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A Briefing for Investors

Short Sellers Circling Net Stocks

July 08, 1998|WALTER HAMILTON; Walter Hamilton can be reached by e-mail at

A day after they notched another round of mind-boggling gains, a host of big-name Internet-related stocks fell hard Tuesday. So is it finally time to "short" these shares?

When investors short a stock, they're wagering that the price is about to drop. And given the dizzying--some say ridiculous--ascent of Internet stocks lately, it's natural to wonder whether now's the time to bet that the group will tumble.

Indeed, short sellers are circling Internet stocks in huge numbers. But shorting carries big risks. The most obvious is the danger of losing money if the stocks keep rising. Anyone who shorted Internet search vehicle Yahoo Inc. at $100 a month ago, for example, would be miserable today with the stock at $191.

"I think most of the short sellers--and most of the buyers--are from the mental houses," said Meyer Berman, a longtime short seller in Boca Raton, Fla., who, despite his observation, acknowledged that he couldn't resist on Tuesday shorting an Internet stock that he refused to identify.

When an investor sells a stock short, he or she borrows shares from a brokerage and then sells them on the open market. The investor pockets the funds from the sale, but the shares must be replaced at a later date. Therefore, the investor hopes the stock price falls so that the replacement shares can be bought at a lower price.

If the stock in fact dives, the investor pockets the difference between the higher price at which the initial shares were sold and the lower price at which the later ones are bought, minus commissions.

But if the stock's market price rises, the investor loses money because the replacement shares must then be bought at a higher price. That can lead to a "short squeeze," with the unintended effect of driving the stock's price even higher than it otherwise would be.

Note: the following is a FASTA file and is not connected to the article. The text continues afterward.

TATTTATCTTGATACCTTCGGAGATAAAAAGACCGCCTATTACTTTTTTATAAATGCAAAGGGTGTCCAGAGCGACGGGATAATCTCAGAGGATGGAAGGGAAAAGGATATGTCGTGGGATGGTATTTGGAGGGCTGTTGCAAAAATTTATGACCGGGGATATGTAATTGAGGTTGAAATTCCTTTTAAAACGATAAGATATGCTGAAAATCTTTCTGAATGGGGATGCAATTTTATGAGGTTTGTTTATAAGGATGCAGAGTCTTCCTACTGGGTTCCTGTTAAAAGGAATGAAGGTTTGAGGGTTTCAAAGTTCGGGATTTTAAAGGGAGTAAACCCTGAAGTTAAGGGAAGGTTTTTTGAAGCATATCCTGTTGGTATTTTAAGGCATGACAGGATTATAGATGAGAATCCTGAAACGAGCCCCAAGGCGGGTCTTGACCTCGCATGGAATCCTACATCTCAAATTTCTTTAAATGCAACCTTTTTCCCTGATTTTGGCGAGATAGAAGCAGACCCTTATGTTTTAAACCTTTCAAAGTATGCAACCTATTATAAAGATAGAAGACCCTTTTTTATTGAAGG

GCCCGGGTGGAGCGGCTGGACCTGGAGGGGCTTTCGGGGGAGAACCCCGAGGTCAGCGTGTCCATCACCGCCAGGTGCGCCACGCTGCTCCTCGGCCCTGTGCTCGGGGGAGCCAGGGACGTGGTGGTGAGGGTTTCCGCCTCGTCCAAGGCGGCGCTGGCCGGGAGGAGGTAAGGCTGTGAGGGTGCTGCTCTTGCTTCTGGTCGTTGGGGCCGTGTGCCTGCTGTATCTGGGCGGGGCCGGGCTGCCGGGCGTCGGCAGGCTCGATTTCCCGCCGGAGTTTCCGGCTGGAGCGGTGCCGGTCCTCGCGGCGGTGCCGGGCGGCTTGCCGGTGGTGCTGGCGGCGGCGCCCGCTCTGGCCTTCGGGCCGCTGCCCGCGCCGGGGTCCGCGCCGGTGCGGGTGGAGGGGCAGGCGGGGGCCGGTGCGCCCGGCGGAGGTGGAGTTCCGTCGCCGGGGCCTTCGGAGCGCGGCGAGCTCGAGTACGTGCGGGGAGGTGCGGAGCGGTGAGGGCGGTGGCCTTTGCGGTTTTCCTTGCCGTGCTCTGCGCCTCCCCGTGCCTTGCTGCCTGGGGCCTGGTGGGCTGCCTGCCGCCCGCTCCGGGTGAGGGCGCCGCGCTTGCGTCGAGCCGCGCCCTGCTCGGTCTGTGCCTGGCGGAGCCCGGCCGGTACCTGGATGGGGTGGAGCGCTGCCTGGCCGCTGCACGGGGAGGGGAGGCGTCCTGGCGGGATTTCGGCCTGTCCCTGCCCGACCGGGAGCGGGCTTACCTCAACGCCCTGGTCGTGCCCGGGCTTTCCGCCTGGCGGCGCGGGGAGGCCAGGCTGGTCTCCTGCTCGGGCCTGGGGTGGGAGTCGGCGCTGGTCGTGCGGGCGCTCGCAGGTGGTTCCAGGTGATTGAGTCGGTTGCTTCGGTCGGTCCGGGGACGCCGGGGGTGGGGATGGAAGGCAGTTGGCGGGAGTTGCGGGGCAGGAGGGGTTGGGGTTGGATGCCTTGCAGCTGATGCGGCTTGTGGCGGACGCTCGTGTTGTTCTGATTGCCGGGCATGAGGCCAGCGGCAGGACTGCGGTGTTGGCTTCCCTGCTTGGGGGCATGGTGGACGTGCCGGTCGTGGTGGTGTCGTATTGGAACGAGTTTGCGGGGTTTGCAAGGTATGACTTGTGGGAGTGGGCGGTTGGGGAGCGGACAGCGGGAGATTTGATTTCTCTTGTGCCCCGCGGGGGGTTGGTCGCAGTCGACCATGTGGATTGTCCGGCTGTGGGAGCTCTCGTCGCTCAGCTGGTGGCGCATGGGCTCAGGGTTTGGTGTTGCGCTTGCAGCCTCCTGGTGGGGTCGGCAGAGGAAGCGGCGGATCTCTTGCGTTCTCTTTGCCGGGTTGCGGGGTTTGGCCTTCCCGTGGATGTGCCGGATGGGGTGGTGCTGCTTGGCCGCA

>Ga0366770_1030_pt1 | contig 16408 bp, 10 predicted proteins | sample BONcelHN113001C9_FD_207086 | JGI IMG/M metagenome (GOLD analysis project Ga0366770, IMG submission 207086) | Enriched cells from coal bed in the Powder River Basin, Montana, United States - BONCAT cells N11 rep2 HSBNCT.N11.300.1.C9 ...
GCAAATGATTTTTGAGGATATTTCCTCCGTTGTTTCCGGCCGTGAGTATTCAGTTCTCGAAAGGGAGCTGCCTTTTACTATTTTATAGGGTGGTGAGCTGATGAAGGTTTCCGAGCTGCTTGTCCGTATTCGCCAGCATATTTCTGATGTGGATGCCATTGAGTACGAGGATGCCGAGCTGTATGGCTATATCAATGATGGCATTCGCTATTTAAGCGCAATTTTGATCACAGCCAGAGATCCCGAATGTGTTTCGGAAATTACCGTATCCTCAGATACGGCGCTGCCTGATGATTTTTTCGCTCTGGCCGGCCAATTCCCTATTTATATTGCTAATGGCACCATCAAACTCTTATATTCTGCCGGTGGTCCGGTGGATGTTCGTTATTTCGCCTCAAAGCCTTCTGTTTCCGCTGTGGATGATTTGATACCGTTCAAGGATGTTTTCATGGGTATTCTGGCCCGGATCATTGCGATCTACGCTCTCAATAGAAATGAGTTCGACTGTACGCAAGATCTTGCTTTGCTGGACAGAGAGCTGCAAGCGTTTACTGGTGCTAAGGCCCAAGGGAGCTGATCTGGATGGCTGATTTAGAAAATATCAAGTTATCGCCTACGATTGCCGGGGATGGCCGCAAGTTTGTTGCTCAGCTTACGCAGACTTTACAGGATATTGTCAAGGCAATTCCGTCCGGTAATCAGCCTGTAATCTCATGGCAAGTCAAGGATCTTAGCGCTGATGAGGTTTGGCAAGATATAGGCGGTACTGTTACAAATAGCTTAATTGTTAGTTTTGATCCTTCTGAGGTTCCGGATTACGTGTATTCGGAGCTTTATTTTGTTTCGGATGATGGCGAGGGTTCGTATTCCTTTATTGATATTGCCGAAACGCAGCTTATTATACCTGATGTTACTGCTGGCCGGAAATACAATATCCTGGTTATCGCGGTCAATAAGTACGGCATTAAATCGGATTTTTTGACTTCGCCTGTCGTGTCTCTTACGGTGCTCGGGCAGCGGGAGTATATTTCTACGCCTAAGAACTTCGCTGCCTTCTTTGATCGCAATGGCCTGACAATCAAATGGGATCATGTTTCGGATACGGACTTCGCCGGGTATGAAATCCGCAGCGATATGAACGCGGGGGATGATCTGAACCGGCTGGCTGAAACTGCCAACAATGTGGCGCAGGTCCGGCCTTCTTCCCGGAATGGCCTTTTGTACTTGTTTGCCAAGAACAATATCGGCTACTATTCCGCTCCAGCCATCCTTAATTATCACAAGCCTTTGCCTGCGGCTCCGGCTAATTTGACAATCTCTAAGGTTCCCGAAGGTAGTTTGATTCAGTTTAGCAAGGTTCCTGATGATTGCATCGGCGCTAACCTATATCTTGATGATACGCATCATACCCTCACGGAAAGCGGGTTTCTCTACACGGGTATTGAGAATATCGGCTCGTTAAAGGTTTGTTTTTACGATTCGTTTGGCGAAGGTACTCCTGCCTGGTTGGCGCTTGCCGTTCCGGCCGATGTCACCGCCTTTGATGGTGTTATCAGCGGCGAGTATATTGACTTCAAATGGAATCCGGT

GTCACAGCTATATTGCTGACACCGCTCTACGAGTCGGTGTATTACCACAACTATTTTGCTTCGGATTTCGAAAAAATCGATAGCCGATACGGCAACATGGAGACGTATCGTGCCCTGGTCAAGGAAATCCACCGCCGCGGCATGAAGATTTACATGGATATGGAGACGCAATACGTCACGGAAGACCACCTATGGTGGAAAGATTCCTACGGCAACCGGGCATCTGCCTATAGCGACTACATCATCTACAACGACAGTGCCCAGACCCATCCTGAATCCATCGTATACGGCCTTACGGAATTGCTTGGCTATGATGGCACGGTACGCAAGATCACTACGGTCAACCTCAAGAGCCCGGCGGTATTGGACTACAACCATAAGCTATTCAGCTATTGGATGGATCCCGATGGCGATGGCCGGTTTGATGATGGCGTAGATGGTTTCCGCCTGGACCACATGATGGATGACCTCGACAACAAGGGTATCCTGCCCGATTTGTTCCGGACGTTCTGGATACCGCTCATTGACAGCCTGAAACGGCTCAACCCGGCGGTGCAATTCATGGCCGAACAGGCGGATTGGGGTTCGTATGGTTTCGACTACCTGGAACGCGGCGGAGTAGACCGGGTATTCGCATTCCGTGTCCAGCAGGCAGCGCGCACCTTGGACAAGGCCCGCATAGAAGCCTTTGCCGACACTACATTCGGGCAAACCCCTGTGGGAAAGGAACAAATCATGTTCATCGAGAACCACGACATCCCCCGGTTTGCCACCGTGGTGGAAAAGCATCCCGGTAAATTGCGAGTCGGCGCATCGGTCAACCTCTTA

In many ways, Internet stocks are a natural magnet for short sellers. They've been on a tear despite nothing more than grandiose business plans at some companies. When the hysteria dies down, the short sellers reason, so will the stocks.

The number of shares sold short--also known as the short interest--jumped between January and June for many Internet stocks. Nasdaq market data show that short interest rose 16% in Yahoo shares, 46% in bookseller and 68% in Lycos, another search vehicle.

Those figures are even more startling when short interest is compared with the number of shares that are publicly traded. Yahoo, for example, has 18.4 million publicly traded shares--and a whopping 5.7 million, or 31%, were sold short as of mid-June. Of's 18.2 million publicly traded shares, 48% have been sold short.

But the most surprising revelation about the short-interest figures may be this: Even though many short sellers may have been squeezed out of Internet stocks along the way, other short sellers have replaced them. So on a net basis, more shares have been sold in the shorting activity than have been bought back in any short squeezes.

Which suggests that short squeezes in these stocks so far haven't contributed much to their gains. And that buying by investors betting on higher prices has been the driving force behind the stocks.

Does that mean that major short squeezes could be ahead if the stocks keep rising? Maybe not. Because while short interest has risen, average daily trading volume in Internet stocks has jumped at a far faster rate.

Take Lycos, for example. While short interest has risen 68% to 1.4 million shares from January to June, average daily trading volume has swelled more than fivefold to 1.8 million shares. So if every short position was closed out, the 1.4 million shares that would need to be bought would equal only about three-quarters of a single day's volume.

"The short interest on these will keep the fire going for a few days if all the shorts were forced to buy, but the huge volume reflects buying on a broader basis," said Paul McEntire, head of short-selling firm Skye Investment Advisors in Los Gatos, Calif.

That frenzied investor demand for Internet stocks could continue to ruin short sellers' bets in the near term. But even if you believe the shorts will be proved right, there's another problem now: It's tough to borrow these stocks because so many shares have already been shorted. Money manager Jeff Gladstein, for example, has tried to short and K-Tel International for two weeks but has been unable to secure shares.


Bearish Bets

As Internet bookseller's shares have rocketed from $10 to $143 over the last year, so has the number of shares sold "short"--bets that the stock price would decline. Number of short sales, in millions of shares, at mid-month:

June 1998: 8.7 million

Source: Bloomberg News

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